Always look at the date when you read an article. Some of the content in this article is most likely out of date, as it was written on February 8, 2005. For newer information, see our more recent articles.
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In this article, we will take a look at how LCD techonlogy has advanced recently. We’ll also compare some of the latest large LCD monitors designed for movie-watching, gaming, and high-resolution graphics.
CRT vs LCD
First off, it should be said that there are a few relatively minor areas in which CRT technology still has some clear advantages. One of these areas of advantage is color precision – CRT technology is not limited by the color of the fluorescent backlight, like LCDs are. Another area in which the CRT still dominates is the ability to switch between multiple resolutions without sacrificing image quality. The reason for that is, with a CRT, pixels are not a fixed size: they can be enlarged or reduced as needed to support lower or higher resolutions. With an LCD, each dot on the screen is actually a physical LCD pixel rather than the stream of electrons that CRT technology uses to draw a pixel. This makes it problematic to run an LCD at lower than it’s native resolution. Most LCD monitor manufacturers have included circuitry which will automatically stretch lower resolutions to fit the full screen, using multiple LCD pixels to represent one pixel that is sent to the monitor. This method results in markedly decreased image quality compared to when the LCD is running at it’s actual (native) resolution. Regardless, for most people these are very minor issues compared to the advantages that LCDs offer.
In the past year, available LCD technology has really matured. An average CRT can’t compete in terms of image clarity, eye strain, and footprint. Even the ghosting issues which plagued early LCD technology are largely gone.
More and more LCDs are shipping now with standard DVI connectors, which allow for a digital signal path all the way from the PC to the screen. Some older LCDs shipped with standard VGA connectors which added inaccuracy because of the digital to analog conversion being done on your video card, and the added digital back to analog conversion being done by the electronics onboard the LCD screen. The older method using the VGA standard created color inaccuracy, as well as screen artifacts in some cases.
LCD screens are much more efficient than their CRT counterparts, which results in less heat being produced by your monitor, and a lower electric bill. Lower power consumption also means that your uninterruptible power supply will last considerably longer with an LCD than a CRT. The liquid crystal technology used in modern LCD screens creates crisper text and clearer-defined edges in graphics when compared to equivalent CRTs.
Our Voluminous LCD Friends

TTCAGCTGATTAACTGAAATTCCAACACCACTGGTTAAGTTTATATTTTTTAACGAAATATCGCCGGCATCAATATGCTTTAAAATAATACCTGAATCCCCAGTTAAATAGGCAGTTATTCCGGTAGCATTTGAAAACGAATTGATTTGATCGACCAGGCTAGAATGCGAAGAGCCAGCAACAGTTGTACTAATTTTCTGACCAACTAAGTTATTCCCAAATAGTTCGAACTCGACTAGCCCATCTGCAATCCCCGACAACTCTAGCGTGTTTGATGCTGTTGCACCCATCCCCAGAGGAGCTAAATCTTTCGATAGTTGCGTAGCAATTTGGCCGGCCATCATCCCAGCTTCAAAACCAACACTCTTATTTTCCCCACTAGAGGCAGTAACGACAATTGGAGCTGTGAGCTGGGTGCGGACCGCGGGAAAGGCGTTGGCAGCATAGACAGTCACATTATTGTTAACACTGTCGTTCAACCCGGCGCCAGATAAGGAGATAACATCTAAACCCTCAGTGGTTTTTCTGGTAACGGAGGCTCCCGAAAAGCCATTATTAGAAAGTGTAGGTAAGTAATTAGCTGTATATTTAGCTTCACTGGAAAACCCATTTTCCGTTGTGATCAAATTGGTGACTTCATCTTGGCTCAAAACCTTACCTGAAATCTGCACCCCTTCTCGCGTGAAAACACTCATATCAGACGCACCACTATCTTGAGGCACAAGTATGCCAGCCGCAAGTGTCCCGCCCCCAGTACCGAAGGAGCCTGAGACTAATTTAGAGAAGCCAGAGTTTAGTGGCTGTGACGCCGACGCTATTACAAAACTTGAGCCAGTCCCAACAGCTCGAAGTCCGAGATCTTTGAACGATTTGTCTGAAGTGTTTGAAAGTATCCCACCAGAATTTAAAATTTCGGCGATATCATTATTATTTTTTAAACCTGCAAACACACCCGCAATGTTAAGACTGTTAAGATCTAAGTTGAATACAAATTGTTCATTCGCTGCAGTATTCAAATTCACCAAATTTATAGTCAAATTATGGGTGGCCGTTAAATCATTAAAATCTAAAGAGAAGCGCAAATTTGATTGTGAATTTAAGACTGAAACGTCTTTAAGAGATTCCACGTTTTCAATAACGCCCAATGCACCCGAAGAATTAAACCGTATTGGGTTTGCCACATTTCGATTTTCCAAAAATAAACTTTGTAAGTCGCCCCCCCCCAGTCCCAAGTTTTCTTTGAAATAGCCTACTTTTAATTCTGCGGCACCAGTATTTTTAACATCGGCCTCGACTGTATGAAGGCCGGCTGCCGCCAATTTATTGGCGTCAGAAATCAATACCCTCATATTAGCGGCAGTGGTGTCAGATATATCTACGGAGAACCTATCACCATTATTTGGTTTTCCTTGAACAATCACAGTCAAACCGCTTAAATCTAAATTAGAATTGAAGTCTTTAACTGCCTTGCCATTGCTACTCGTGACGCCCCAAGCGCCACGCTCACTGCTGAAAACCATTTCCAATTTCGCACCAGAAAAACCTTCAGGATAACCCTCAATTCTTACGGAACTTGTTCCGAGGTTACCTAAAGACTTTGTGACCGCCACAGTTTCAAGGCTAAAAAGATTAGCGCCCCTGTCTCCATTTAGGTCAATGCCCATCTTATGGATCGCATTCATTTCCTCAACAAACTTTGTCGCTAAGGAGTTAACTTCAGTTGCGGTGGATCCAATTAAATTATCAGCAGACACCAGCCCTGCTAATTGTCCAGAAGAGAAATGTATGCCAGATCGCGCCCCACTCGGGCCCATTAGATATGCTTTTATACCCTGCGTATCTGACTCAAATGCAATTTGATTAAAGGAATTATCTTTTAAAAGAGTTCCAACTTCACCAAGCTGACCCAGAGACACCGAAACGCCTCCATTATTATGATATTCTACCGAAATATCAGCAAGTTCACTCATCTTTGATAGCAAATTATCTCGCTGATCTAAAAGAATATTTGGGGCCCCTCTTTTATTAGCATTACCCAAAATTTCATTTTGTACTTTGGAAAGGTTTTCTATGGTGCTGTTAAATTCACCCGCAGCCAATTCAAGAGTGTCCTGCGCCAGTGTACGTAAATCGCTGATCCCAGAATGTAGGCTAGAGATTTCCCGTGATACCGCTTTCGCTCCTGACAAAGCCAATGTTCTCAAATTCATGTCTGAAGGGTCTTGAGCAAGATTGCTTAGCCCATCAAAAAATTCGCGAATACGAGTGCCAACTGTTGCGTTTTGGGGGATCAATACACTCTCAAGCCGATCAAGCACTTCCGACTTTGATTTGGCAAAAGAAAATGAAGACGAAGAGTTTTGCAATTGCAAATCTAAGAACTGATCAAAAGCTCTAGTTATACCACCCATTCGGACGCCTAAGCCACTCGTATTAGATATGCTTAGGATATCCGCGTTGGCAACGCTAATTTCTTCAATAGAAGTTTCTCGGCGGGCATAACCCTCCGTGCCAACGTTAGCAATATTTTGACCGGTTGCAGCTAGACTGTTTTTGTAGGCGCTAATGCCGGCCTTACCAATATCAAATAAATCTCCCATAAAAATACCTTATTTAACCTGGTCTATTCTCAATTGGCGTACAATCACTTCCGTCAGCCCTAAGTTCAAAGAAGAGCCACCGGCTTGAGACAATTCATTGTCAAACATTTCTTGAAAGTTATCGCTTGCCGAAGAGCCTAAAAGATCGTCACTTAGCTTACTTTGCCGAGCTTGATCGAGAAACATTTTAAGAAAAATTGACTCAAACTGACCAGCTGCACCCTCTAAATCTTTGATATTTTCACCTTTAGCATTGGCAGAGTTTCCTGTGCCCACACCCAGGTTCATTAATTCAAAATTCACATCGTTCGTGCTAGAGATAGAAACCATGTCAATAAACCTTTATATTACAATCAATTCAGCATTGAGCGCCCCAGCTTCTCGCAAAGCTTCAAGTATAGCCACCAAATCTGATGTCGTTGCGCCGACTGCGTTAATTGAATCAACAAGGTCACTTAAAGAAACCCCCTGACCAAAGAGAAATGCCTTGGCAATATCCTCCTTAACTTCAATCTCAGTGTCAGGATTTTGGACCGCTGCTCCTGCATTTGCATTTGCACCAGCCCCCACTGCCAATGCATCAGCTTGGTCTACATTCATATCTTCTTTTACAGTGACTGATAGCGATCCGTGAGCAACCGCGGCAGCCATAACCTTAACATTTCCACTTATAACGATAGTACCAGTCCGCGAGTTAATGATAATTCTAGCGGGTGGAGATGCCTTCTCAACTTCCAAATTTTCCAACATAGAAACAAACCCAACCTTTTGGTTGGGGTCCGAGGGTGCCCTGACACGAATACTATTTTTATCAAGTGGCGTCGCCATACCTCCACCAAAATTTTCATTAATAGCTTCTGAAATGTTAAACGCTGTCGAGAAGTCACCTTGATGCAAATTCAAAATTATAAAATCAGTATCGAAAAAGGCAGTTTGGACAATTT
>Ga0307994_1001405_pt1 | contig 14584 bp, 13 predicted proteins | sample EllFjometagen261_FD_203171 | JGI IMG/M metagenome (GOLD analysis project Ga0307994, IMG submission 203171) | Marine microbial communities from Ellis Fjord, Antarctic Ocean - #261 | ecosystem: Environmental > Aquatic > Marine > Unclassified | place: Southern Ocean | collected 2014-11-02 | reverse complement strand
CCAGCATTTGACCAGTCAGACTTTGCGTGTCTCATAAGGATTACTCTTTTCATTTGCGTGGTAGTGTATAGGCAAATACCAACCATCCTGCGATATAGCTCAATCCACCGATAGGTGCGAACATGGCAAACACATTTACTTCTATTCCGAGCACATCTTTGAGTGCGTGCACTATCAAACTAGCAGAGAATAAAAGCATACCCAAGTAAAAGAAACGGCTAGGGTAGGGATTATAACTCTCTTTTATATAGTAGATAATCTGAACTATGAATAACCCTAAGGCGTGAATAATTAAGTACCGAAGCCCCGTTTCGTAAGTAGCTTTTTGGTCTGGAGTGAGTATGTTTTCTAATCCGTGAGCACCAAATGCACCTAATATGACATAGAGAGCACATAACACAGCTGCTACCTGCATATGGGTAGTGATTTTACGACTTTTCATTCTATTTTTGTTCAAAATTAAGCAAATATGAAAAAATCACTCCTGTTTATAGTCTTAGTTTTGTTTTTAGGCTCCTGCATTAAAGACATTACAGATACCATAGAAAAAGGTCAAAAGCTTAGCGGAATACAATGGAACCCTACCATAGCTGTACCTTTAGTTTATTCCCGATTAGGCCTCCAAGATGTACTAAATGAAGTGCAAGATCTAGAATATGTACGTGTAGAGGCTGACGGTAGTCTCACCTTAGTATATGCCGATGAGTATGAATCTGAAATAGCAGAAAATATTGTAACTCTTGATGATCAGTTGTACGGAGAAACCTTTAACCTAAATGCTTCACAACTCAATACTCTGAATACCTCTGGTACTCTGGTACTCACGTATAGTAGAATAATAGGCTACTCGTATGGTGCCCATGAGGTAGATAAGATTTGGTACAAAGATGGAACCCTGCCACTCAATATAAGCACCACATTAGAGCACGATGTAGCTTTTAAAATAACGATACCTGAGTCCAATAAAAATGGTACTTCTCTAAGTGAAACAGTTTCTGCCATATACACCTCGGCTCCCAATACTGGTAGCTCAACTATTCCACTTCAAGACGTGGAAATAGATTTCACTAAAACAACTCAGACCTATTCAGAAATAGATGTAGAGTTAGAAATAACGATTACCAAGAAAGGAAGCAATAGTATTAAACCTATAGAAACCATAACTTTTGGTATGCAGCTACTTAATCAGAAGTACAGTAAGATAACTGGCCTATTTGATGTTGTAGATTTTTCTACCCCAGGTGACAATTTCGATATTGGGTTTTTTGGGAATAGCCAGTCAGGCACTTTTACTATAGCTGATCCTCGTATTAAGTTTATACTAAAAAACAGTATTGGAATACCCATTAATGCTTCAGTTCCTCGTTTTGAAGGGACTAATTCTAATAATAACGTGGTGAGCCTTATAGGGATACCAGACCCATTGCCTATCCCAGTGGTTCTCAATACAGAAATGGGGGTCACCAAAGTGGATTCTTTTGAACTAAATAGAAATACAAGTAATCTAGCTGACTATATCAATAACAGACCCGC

Lately, we have been seeing some of the fruits of these advances in LCD technology. One of these is the advent of very large, high resolution monitors in target price ranges for not only the professional, but also for the home power user. With CRT technology, large monitors were very prohibitive in both cost and bulk, anything over 24″ with a decent resolution was very much a professional monitor, with professional pricing to go along with it. Today, relatively cheap, large LCDs are starting to take the place of both the computer monitor, as well as the television in some people’s homes.
Here, I briefly list information a couple of the large LCD screens that stand out from the crowd today.
Samsung 243T 24″ LCD Monitor
This Samsung model actually can turn horizontally or vertically, which makes it great for reading websites, or doing print layout work. The Samsung is relatively expensive, but makes up for it with amazing brightness and contrast at 300 cd/m2 and 500 : 1 respectively.
CTL Nexus NX3200 32″ LCD TV/Monitor
The NX3200 does not have enough resolution to be run for some applications, such as CAD or print layout, but this monitor really shines when being used for movies and gaming. One of the nice things about the CTL Nexus is that it includes DVI, RF, and component video inputs, so you can switch between your computer and television signals easily. CTL also makes 17″, 22″, and 27″ versions (with slight variations on features). Click here for more information.
Apple 30″ Cinema Display
The 30″ Apple Cinema LCD is still out of reach for most people’s pocketbooks. This monitor, while it can be used as a TV replacement as well (and would look great, I’m sure), is geared more toward tasks that require a higher resolution. The 4 million pixels give ample desktop space for things like print layout, image editing, and CAD design. Apple also sells 20″ and 23″ models of this monitor, with 1.7 and 2.3 million pixels respectively. Click here for more information.
A look at the future of LCD technology
The IBM T221 — this LCD is an amazing technical achievement. At a native resolution of 3840×2400, with over nine million pixels, the T221 is a glimpse of the future. With over 41,000 pixels per square inch, the T221 allows for unbelievably detailed images. Click here for more information.
Note: One thing that you will want to be sure of when looking to purchase any high resolution LCD screen (higher than 1900×1200), is whether you will need what is referred to as “dual-link DVI” compatibility on your video card. Dual link DVI lets the DVI output on your video card run monitors that require higher than 1900×1200 resolutions. If your monitor requires this, you will most likely need to look into a workstation/professional level graphics card.